Ukrainians protest over Russian accounts outside Facebook and Google in Dublin

ireland
Ukrainians Protest Over Russian Accounts Outside Facebook And Google In Dublin Ukrainians Protest Over Russian Accounts Outside Facebook And Google In Dublin
(L to R) Artem Nedostup originally from Ukraine but now living in Adamstown, Kate Kolva originally from Ukraine but now living in Ongar and Lana Falenda originally from Ukraine but now living in Dublin outside Google HQ. Photo: Collins
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Ukrainian protesters gathered outside the headquarters of Facebook and Google in Dublin this morning, over what they said are Russian state-backed accounts spreading misinformation about the invasion of Ukraine.

An open letter was delivered by the demonstrators, urging the tech giants to tackle and remove Kremlin-backed accounts.

One protester originally from Ukraine, who told Newstalk her name is Lana, said it is crucial that people get a true picture of what is happening.

“They have information bubbles in Russia, and it’s really bad. It’s dangerous for people’s minds, for people’s lives. So we are asking the companies to block Russian accounts, to [not] let sponsored advertisements promote wrong information,” she said.

It comes as Facebook owner Meta has announced further measures against Russian state-controlled media, saying it is blocking and demoting content from these Facebook pages and Instagram accounts.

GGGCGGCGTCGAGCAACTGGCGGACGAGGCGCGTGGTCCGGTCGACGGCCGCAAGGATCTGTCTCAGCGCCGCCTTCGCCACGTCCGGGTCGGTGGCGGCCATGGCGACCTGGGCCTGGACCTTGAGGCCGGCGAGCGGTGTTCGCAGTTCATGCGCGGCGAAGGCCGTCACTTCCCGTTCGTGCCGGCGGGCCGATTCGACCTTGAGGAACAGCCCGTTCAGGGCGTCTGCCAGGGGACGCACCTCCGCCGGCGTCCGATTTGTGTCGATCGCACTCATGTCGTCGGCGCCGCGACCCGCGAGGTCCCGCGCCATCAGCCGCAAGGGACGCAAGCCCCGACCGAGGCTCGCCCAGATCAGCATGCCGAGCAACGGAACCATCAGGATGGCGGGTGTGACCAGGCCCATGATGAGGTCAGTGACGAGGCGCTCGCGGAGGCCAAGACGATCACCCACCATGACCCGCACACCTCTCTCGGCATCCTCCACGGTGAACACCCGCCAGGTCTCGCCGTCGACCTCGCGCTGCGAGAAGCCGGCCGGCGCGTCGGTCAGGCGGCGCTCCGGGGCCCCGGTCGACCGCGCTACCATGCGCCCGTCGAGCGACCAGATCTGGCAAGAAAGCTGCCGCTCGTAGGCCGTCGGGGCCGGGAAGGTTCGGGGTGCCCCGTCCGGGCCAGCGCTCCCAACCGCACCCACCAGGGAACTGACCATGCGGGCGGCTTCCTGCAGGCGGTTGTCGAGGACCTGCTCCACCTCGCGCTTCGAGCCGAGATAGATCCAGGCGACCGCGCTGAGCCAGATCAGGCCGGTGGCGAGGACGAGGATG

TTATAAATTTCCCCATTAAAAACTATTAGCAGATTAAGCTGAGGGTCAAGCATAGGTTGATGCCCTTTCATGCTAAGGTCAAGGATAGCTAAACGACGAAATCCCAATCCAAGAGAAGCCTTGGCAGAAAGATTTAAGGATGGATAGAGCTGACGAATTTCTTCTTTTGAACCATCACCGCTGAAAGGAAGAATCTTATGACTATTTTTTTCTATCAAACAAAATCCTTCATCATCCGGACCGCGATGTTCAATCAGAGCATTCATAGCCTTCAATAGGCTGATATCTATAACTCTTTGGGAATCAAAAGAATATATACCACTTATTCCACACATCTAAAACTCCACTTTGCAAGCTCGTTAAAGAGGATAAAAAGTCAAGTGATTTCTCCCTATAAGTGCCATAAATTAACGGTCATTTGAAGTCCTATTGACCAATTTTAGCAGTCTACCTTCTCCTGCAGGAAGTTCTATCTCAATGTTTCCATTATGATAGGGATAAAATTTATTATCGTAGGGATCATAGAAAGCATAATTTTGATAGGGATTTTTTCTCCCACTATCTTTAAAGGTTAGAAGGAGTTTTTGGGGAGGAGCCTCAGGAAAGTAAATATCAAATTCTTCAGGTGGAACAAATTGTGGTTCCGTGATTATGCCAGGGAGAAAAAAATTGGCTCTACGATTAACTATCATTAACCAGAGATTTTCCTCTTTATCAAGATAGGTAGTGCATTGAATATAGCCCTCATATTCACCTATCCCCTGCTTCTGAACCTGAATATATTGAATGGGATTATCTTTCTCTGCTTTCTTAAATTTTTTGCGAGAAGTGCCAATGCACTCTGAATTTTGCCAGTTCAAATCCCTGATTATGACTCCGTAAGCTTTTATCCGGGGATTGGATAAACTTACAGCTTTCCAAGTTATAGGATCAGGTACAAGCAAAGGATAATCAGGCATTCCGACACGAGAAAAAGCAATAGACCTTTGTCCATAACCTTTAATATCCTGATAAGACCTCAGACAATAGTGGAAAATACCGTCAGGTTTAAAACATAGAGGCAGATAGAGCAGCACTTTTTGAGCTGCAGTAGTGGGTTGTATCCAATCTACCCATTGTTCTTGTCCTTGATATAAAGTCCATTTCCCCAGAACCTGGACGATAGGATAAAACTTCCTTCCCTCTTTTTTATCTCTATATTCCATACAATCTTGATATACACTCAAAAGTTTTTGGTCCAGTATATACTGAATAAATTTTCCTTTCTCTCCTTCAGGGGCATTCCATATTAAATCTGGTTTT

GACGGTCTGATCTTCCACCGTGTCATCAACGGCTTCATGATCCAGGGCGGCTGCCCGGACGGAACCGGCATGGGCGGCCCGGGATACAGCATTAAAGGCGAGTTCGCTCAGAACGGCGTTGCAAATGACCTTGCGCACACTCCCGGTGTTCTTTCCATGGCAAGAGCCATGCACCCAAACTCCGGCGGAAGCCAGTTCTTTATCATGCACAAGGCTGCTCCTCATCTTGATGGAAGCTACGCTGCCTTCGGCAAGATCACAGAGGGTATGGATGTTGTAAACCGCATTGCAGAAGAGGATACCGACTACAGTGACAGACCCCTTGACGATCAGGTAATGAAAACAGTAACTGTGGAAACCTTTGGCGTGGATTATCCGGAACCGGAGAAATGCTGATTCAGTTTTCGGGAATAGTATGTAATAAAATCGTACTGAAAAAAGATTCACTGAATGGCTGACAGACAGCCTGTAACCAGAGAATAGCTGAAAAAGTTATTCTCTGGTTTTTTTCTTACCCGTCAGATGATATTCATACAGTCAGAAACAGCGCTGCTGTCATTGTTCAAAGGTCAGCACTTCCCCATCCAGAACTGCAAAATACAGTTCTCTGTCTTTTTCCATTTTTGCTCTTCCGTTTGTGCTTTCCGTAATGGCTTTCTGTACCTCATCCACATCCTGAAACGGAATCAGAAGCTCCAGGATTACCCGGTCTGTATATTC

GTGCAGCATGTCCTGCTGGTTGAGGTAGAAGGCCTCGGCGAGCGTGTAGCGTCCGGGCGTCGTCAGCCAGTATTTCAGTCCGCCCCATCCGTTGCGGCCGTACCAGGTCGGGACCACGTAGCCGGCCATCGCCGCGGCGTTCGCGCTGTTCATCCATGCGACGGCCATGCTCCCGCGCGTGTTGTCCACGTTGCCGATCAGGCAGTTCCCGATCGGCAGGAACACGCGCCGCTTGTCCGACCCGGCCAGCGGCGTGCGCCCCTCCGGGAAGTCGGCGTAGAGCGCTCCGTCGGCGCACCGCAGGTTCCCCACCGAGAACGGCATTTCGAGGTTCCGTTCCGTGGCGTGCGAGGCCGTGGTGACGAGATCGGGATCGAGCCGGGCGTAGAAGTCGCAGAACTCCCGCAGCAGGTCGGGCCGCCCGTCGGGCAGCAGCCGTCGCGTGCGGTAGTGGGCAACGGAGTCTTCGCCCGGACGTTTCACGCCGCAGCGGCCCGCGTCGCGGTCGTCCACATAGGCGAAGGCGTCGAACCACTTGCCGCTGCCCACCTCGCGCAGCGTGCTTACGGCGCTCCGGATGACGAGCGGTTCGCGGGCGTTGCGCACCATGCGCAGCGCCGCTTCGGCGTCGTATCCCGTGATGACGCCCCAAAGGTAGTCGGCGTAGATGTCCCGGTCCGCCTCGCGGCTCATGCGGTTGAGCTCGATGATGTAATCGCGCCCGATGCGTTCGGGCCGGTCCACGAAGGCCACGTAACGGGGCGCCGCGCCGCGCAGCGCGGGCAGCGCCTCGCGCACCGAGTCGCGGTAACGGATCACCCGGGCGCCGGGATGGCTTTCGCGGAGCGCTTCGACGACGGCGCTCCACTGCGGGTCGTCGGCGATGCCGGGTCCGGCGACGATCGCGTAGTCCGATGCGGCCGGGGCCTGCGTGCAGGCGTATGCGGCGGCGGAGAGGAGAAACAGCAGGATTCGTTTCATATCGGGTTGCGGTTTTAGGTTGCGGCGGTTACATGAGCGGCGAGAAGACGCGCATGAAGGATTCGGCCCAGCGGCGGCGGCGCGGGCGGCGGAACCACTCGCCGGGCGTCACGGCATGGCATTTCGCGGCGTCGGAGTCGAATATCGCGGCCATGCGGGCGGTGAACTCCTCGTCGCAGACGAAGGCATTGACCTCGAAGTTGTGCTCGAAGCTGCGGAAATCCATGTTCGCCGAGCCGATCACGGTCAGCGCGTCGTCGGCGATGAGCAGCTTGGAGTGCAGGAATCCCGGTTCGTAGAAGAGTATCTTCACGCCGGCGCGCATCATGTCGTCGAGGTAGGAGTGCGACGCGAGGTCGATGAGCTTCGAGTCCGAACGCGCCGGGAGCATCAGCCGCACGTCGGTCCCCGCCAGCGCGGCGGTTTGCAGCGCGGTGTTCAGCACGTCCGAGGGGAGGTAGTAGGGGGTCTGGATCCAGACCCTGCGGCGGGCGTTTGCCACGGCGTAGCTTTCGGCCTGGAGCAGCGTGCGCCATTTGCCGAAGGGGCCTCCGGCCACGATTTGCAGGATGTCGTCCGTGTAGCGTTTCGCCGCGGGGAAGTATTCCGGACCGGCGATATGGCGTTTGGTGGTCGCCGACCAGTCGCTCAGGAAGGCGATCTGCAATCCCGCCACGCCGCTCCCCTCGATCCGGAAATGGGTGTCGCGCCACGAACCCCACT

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"Given the exceptional nature of the current situation we are blocking access to Russian state-controlled media in Ukraine and across the EU," Nick Clegg, Meta President of Global Affairs, said on Tuesday.

"Globally, we are demoting content from Facebook pages and Instagram accounts from Russian state-controlled media outlets, and we are making them harder to find across our platforms. We will continue to work closely with Governments on this issue."

Peace vigil

It comes as a peace vigil will take place later today at Saint Patrick's Cathedral in Dublin over the conflict.

Lord Mayor of Dublin Alison Gilliland said the vigil at 6.30pm aims to show solidarity with Ukrainians.

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“People are feeling very numb, they’re feeling helpless, and they’re very sickened and concerned by what’s going on, so [the vigil is] to provide this sort of space and opportunity for people to come together and just sit and reflect, or console each other.”

The Archbishop of Dublin has urged people to dedicate a special prayer for peace in Ukraine this Ash Wednesday.

“Pope Francis has asked everyone to make Ash Wednesday, today, a day of fasting for peace. I’m encouraging all believers... to dedicate themselves in a very intense way to prayer and fasting for peace in Ukraine, a lasting peace and a just peace,” said Archbishop Dermot Farrell.

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